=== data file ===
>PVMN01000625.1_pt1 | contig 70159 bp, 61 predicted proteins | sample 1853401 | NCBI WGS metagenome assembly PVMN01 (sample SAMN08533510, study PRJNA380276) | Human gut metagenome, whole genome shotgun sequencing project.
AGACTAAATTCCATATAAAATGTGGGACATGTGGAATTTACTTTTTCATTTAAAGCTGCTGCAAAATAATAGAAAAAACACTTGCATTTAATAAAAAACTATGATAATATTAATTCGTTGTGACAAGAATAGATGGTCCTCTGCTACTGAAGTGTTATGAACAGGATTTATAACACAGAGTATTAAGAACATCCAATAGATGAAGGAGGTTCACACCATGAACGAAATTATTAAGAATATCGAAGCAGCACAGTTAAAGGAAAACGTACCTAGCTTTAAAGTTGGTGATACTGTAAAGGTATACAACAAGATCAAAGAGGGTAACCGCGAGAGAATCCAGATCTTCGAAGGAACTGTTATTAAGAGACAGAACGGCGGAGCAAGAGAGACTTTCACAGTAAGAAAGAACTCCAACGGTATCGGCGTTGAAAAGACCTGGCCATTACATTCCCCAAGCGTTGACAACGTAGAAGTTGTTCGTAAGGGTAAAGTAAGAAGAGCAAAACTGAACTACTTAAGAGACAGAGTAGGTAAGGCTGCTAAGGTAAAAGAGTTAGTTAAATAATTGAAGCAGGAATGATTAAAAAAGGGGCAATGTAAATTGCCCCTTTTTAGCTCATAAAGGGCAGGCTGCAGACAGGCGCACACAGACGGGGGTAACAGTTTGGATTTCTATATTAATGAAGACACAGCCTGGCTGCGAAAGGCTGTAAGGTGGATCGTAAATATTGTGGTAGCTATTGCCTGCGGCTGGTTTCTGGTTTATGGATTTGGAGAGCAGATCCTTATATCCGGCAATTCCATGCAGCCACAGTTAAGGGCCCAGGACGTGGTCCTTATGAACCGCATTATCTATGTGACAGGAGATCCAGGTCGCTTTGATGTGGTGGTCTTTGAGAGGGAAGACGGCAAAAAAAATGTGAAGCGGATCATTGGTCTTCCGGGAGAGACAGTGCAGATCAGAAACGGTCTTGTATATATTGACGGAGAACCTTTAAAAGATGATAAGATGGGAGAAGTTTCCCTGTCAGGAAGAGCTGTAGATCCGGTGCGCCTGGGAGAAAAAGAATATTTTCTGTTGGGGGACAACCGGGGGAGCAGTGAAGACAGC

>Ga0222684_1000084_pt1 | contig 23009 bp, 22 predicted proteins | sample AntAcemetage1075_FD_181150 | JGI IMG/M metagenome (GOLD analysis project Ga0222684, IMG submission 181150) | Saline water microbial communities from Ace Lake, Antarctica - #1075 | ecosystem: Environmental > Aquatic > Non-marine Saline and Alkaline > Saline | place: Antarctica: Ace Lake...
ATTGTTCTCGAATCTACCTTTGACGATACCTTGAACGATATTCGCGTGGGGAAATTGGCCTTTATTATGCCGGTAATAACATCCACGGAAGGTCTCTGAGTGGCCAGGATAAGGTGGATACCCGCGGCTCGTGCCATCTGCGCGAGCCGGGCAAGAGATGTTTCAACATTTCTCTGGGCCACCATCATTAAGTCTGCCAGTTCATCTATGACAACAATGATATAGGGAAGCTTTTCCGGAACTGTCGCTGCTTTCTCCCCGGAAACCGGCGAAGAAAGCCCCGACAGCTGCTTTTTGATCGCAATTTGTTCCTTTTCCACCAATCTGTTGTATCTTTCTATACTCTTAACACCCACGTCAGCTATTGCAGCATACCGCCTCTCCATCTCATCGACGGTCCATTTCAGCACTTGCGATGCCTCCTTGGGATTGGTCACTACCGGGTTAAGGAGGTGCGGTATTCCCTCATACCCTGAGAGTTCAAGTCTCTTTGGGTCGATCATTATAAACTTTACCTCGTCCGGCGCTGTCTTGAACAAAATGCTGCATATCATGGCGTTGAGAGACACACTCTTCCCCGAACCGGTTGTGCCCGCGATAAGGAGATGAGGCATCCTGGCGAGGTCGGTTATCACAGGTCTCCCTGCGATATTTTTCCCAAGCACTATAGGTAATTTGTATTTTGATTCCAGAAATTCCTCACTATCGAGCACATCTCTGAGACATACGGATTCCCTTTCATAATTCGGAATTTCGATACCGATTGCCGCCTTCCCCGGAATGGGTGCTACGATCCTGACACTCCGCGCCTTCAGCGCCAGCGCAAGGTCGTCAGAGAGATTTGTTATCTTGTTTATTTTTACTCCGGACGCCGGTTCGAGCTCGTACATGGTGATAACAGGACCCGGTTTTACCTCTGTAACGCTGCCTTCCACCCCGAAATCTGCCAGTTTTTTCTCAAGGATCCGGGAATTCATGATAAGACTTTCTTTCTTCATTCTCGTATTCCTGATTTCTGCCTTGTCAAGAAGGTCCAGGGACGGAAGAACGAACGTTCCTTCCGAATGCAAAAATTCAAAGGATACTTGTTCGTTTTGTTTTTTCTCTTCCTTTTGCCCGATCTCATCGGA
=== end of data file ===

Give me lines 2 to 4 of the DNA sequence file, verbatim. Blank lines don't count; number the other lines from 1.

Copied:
AGACTAAATTCCATATAAAATGTGGGACATGTGGAATTTACTTTTTCATTTAAAGCTGCTGCAAAATAATAGAAAAAACACTTGCATTTAATAAAAAACTATGATAATATTAATTCGTTGTGACAAGAATAGATGGTCCTCTGCTACTGAAGTGTTATGAACAGGATTTATAACACAGAGTATTAAGAACATCCAATAGATGAAGGAGGTTCACACCATGAACGAAATTATTAAGAATATCGAAGCAGCACAGTTAAAGGAAAACGTACCTAGCTTTAAAGTTGGTGATACTGTAAAGGTATACAACAAGATCAAAGAGGGTAACCGCGAGAGAATCCAGATCTTCGAAGGAACTGTTATTAAGAGACAGAACGGCGGAGCAAGAGAGACTTTCACAGTAAGAAAGAACTCCAACGGTATCGGCGTTGAAAAGACCTGGCCATTACATTCCCCAAGCGTTGACAACGTAGAAGTTGTTCGTAAGGGTAAAGTAAGAAGAGCAAAACTGAACTACTTAAGAGACAGAGTAGGTAAGGCTGCTAAGGTAAAAGAGTTAGTTAAATAATTGAAGCAGGAATGATTAAAAAAGGGGCAATGTAAATTGCCCCTTTTTAGCTCATAAAGGGCAGGCTGCAGACAGGCGCACACAGACGGGGGTAACAGTTTGGATTTCTATATTAATGAAGACACAGCCTGGCTGCGAAAGGCTGTAAGGTGGATCGTAAATATTGTGGTAGCTATTGCCTGCGGCTGGTTTCTGGTTTATGGATTTGGAGAGCAGATCCTTATATCCGGCAATTCCATGCAGCCACAGTTAAGGGCCCAGGACGTGGTCCTTATGAACCGCATTATCTATGTGACAGGAGATCCAGGTCGCTTTGATGTGGTGGTCTTTGAGAGGGAAGACGGCAAAAAAAATGTGAAGCGGATCATTGGTCTTCCGGGAGAGACAGTGCAGATCAGAAACGGTCTTGTATATATTGACGGAGAACCTTTAAAAGATGATAAGATGGGAGAAGTTTCCCTGTCAGGAAGAGCTGTAGATCCGGTGCGCCTGGGAGAAAAAGAATATTTTCTGTTGGGGGACAACCGGGGGAGCAGTGAAGACAGC

>Ga0222684_1000084_pt1 | contig 23009 bp, 22 predicted proteins | sample AntAcemetage1075_FD_181150 | JGI IMG/M metagenome (GOLD analysis project Ga0222684, IMG submission 181150) | Saline water microbial communities from Ace Lake, Antarctica - #1075 | ecosystem: Environmental > Aquatic > Non-marine Saline and Alkaline > Saline | place: Antarctica: Ace Lake...
ATTGTTCTCGAATCTACCTTTGACGATACCTTGAACGATATTCGCGTGGGGAAATTGGCCTTTATTATGCCGGTAATAACATCCACGGAAGGTCTCTGAGTGGCCAGGATAAGGTGGATACCCGCGGCTCGTGCCATCTGCGCGAGCCGGGCAAGAGATGTTTCAACATTTCTCTGGGCCACCATCATTAAGTCTGCCAGTTCATCTATGACAACAATGATATAGGGAAGCTTTTCCGGAACTGTCGCTGCTTTCTCCCCGGAAACCGGCGAAGAAAGCCCCGACAGCTGCTTTTTGATCGCAATTTGTTCCTTTTCCACCAATCTGTTGTATCTTTCTATACTCTTAACACCCACGTCAGCTATTGCAGCATACCGCCTCTCCATCTCATCGACGGTCCATTTCAGCACTTGCGATGCCTCCTTGGGATTGGTCACTACCGGGTTAAGGAGGTGCGGTATTCCCTCATACCCTGAGAGTTCAAGTCTCTTTGGGTCGATCATTATAAACTTTACCTCGTCCGGCGCTGTCTTGAACAAAATGCTGCATATCATGGCGTTGAGAGACACACTCTTCCCCGAACCGGTTGTGCCCGCGATAAGGAGATGAGGCATCCTGGCGAGGTCGGTTATCACAGGTCTCCCTGCGATATTTTTCCCAAGCACTATAGGTAATTTGTATTTTGATTCCAGAAATTCCTCACTATCGAGCACATCTCTGAGACATACGGATTCCCTTTCATAATTCGGAATTTCGATACCGATTGCCGCCTTCCCCGGAATGGGTGCTACGATCCTGACACTCCGCGCCTTCAGCGCCAGCGCAAGGTCGTCAGAGAGATTTGTTATCTTGTTTATTTTTACTCCGGACGCCGGTTCGAGCTCGTACATGGTGATAACAGGACCCGGTTTTACCTCTGTAACGCTGCCTTCCACCCCGAAATCTGCCAGTTTTTTCTCAAGGATCCGGGAATTCATGATAAGACTTTCTTTCTTCATTCTCGTATTCCTGATTTCTGCCTTGTCAAGAAGGTCCAGGGACGGAAGAACGAACGTTCCTTCCGAATGCAAAAATTCAAAGGATACTTGTTCGTTTTGTTTTTTCTCTTCCTTTTGCCCGATCTCATCGGA